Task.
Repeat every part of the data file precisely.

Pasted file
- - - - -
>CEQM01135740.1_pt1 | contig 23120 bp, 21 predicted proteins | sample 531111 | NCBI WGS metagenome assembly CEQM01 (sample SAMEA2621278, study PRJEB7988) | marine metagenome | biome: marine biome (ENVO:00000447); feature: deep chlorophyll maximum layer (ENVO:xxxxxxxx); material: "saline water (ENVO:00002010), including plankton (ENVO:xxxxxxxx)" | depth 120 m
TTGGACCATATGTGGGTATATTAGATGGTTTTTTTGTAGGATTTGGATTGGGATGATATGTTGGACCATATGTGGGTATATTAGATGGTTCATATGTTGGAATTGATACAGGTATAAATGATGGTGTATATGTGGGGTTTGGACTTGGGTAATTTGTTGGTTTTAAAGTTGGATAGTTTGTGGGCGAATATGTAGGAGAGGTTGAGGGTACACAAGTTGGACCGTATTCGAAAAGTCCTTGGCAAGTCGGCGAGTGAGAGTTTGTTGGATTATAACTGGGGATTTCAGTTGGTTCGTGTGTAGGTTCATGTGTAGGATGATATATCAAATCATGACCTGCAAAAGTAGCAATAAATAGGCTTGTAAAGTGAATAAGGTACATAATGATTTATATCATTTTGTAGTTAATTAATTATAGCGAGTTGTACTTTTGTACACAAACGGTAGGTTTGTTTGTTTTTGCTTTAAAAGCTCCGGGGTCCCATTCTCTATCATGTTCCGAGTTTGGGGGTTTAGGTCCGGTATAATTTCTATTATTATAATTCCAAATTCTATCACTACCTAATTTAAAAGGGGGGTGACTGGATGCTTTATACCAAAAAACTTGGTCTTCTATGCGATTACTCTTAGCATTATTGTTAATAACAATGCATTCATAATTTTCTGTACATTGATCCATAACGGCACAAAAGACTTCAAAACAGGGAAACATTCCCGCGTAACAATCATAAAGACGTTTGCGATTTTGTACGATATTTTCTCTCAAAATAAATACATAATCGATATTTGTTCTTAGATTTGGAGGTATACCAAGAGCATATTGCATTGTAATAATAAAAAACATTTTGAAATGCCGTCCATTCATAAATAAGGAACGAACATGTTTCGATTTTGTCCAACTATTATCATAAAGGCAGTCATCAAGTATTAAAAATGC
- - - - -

>CEQM01135740.1_pt1 | contig 23120 bp, 21 predicted proteins | sample 531111 | NCBI WGS metagenome assembly CEQM01 (sample SAMEA2621278, study PRJEB7988) | marine metagenome | biome: marine biome (ENVO:00000447); feature: deep chlorophyll maximum layer (ENVO:xxxxxxxx); material: "saline water (ENVO:00002010), including plankton (ENVO:xxxxxxxx)" | depth 120 m
TTGGACCATATGTGGGTATATTAGATGGTTTTTTTGTAGGATTTGGATTGGGATGATATGTTGGACCATATGTGGGTATATTAGATGGTTCATATGTTGGAATTGATACAGGTATAAATGATGGTGTATATGTGGGGTTTGGACTTGGGTAATTTGTTGGTTTTAAAGTTGGATAGTTTGTGGGCGAATATGTAGGAGAGGTTGAGGGTACACAAGTTGGACCGTATTCGAAAAGTCCTTGGCAAGTCGGCGAGTGAGAGTTTGTTGGATTATAACTGGGGATTTCAGTTGGTTCGTGTGTAGGTTCATGTGTAGGATGATATATCAAATCATGACCTGCAAAAGTAGCAATAAATAGGCTTGTAAAGTGAATAAGGTACATAATGATTTATATCATTTTGTAGTTAATTAATTATAGCGAGTTGTACTTTTGTACACAAACGGTAGGTTTGTTTGTTTTTGCTTTAAAAGCTCCGGGGTCCCATTCTCTATCATGTTCCGAGTTTGGGGGTTTAGGTCCGGTATAATTTCTATTATTATAATTCCAAATTCTATCACTACCTAATTTAAAAGGGGGGTGACTGGATGCTTTATACCAAAAAACTTGGTCTTCTATGCGATTACTCTTAGCATTATTGTTAATAACAATGCATTCATAATTTTCTGTACATTGATCCATAACGGCACAAAAGACTTCAAAACAGGGAAACATTCCCGCGTAACAATCATAAAGACGTTTGCGATTTTGTACGATATTTTCTCTCAAAATAAATACATAATCGATATTTGTTCTTAGATTTGGAGGTATACCAAGAGCATATTGCATTGTAATAATAAAAAACATTTTGAAATGCCGTCCATTCATAAATAAGGAACGAACATGTTTCGATTTTGTCCAACTATTATCATAAAGGCAGTCATCAAGTATTAAAAATGC